Three significant residential property reports were released this week. They came from MyHome.ie, Daft.ie, and the REA nationwide network of estate agents. There was a time, not that long ago, when the data for these reports might have been in conflict. But this is no longer the case, the discrepancies this quarter are slight, and easily adjusted for as one portal has taken a significant lead in the marketplace over recent years. MyHome.ie reported a 12.3 percent year-on-year increase, whereas the increase reported by Daft.ie over the same period is 8.4 percent. Critically, the property market in Ireland is up 2.4 percent since the start of the year and is subject to likely double-digit percentage price hikes for the rest of the year.
It is worth pointing out that properties right now are selling for an average of 3.5 percent above their asking prices, compared to this time last year, when asking prices were being exceeded by just 0.4 percent.
Continuing the trend that emerged in the early days of the pandemic, prices are rising significantly higher and faster in rural areas. County Clare saw increases of almost 18 percent. Low stock levels of second-hand homes remains a problem for local estate agents across the country, and of course for would-be buyers. Speaking on Newstalk earlier in the week, the REA spokesperson relayed some pretty stark figures, for instance, there are only 19 properties available to purchase in all of Killarney. Also, two-thirds of all new buyers in Leitrim are not from the area. The trends are clear. Flexible working options and a renewed focus on quality of life is dispersing people, reversing the trend of centuries, where people had no option but to head towards the city for employment. Leitrim has regularly topped the lists of Ireland’s most affordable (‘cheapest’) housing, clearly people not familiar with the area are checking it out and liking what’s on offer.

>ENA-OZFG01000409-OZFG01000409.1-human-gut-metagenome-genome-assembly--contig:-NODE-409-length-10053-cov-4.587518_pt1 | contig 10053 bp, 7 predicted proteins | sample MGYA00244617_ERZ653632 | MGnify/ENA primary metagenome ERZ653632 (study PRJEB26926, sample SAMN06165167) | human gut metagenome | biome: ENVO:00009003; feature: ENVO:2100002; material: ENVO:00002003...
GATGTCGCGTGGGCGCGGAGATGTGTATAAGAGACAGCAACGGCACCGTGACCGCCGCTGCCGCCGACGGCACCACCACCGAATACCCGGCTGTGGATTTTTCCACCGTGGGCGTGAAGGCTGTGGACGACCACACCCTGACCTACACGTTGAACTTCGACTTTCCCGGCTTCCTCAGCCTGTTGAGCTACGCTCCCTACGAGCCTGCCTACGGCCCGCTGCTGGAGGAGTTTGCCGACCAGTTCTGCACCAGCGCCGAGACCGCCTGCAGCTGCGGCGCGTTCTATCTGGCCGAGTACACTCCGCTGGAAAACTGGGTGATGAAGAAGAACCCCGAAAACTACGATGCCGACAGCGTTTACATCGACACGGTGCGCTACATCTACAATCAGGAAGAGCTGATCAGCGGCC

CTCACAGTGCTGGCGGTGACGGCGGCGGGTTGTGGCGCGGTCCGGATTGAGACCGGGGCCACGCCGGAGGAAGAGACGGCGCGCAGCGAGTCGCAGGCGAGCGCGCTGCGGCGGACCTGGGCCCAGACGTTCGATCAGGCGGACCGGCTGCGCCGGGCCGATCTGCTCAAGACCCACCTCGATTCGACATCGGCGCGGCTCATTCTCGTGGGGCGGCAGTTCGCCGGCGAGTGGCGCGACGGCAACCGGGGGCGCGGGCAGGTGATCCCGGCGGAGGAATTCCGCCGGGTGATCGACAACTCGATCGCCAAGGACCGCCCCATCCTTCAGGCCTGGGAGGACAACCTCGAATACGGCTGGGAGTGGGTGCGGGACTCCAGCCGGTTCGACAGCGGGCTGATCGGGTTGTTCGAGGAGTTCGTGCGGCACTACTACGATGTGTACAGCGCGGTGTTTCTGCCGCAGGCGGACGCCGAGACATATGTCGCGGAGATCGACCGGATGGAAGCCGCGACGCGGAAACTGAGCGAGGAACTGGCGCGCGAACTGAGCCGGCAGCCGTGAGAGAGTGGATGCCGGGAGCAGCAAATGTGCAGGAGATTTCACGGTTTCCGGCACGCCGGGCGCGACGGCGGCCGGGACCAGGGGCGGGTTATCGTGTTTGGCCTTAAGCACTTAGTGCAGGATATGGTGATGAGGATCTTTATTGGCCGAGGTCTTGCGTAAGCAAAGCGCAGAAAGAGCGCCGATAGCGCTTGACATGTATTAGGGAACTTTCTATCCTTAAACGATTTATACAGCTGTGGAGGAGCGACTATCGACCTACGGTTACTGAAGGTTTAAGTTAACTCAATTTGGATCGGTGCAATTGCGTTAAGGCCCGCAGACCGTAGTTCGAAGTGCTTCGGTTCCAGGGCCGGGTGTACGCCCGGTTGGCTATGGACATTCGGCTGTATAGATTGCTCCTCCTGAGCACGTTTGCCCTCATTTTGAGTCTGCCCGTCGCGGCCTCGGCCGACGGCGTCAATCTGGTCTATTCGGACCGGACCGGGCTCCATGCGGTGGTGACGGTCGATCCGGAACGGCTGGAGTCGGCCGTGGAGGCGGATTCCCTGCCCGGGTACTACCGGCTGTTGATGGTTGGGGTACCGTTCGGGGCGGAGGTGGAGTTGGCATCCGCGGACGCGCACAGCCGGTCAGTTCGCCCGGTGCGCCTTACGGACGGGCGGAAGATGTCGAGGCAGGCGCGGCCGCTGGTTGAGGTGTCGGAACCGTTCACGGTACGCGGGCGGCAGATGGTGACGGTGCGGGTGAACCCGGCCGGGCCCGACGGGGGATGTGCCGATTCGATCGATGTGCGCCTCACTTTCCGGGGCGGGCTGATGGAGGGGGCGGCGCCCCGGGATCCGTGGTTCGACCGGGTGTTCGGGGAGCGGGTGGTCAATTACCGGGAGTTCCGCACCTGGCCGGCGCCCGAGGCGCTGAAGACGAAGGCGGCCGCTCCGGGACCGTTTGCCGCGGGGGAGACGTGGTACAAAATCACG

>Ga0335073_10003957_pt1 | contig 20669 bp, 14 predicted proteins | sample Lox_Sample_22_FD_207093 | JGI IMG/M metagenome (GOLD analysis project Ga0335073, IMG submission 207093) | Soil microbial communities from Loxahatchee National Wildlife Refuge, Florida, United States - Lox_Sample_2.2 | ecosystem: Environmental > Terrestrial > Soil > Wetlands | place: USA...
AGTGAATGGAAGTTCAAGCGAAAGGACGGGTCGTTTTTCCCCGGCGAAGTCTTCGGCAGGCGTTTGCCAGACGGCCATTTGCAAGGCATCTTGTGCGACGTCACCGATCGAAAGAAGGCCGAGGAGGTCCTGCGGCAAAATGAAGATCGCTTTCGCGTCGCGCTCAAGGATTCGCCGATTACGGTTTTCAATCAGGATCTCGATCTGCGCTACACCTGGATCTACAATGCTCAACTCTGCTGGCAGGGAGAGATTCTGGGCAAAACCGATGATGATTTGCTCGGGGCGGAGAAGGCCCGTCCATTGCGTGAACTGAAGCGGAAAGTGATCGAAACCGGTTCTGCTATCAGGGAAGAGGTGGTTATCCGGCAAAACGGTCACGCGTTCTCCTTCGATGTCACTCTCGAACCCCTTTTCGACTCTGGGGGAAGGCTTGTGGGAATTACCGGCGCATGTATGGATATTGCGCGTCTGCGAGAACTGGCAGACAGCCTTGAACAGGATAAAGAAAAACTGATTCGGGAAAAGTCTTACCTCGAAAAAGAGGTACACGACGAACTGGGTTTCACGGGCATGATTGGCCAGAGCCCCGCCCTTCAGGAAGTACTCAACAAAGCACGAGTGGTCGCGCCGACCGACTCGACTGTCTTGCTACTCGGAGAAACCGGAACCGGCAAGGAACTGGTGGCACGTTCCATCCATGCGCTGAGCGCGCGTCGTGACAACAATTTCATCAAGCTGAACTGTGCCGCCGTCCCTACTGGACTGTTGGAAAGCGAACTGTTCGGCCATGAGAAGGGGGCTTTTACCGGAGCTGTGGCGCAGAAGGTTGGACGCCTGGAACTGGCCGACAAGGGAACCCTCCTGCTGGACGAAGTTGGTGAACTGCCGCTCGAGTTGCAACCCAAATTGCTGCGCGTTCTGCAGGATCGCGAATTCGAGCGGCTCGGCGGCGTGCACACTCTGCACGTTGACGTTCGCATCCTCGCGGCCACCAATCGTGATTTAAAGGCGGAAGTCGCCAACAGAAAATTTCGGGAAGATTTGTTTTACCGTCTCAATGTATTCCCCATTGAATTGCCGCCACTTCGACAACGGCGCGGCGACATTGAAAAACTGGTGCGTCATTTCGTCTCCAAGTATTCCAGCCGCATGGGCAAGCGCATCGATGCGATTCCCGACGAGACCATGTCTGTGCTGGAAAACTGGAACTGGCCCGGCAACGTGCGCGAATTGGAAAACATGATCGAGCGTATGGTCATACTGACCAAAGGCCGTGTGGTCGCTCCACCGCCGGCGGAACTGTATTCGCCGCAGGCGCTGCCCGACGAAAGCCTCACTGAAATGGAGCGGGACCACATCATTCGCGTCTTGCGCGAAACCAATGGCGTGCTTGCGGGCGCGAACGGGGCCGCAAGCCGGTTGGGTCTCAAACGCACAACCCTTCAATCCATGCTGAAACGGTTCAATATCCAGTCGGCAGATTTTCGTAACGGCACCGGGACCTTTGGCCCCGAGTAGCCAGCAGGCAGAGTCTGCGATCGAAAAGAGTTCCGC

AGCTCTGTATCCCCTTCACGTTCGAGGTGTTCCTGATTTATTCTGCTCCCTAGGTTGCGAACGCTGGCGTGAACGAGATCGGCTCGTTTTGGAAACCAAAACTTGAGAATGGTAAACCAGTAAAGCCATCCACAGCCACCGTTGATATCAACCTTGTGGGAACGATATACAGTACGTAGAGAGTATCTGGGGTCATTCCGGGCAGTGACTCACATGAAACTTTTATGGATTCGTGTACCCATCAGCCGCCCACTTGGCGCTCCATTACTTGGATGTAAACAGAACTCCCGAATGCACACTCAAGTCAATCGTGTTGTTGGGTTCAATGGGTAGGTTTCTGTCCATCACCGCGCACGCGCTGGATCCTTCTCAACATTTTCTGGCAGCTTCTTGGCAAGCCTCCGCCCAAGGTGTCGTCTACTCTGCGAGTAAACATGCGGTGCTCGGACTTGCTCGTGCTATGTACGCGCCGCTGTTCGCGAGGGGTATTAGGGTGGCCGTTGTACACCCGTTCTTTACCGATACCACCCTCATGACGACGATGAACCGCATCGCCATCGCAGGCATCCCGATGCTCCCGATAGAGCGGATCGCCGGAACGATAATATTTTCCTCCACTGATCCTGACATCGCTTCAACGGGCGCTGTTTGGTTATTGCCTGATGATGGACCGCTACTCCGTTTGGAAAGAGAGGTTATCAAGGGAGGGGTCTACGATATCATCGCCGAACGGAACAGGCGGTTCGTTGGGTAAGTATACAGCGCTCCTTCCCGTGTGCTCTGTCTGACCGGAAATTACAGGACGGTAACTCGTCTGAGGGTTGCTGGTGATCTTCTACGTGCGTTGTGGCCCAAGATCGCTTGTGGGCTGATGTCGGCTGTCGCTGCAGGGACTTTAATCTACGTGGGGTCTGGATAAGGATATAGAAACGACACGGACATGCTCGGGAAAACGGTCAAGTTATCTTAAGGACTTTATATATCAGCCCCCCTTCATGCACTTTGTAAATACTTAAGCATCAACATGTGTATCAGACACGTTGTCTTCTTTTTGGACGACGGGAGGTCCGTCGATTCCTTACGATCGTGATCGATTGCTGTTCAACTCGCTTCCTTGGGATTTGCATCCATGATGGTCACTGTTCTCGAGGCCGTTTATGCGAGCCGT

But what does that mean for our cities? Frankly, it probably doesn’t mean as much as commentators would like it to. It might give some relief on demand levels, which is welcome as it will give new supply levels an opportunity to catch up. It might also mean greater affordability for people who choose to live and work in urban areas. What it inevitably means is that cities will need to do better in order to appeal to prospective residents. Prior to the pandemic, society was already starting to question how we work and where we live; now the focus is on how we choose to live and where we choose to work and spend our time. These trends need to be reflected in our places, in our housing offering and in our workplace offering. This is a massive challenge for the industry, but it is also a massive opportunity.
Lotus Investment Group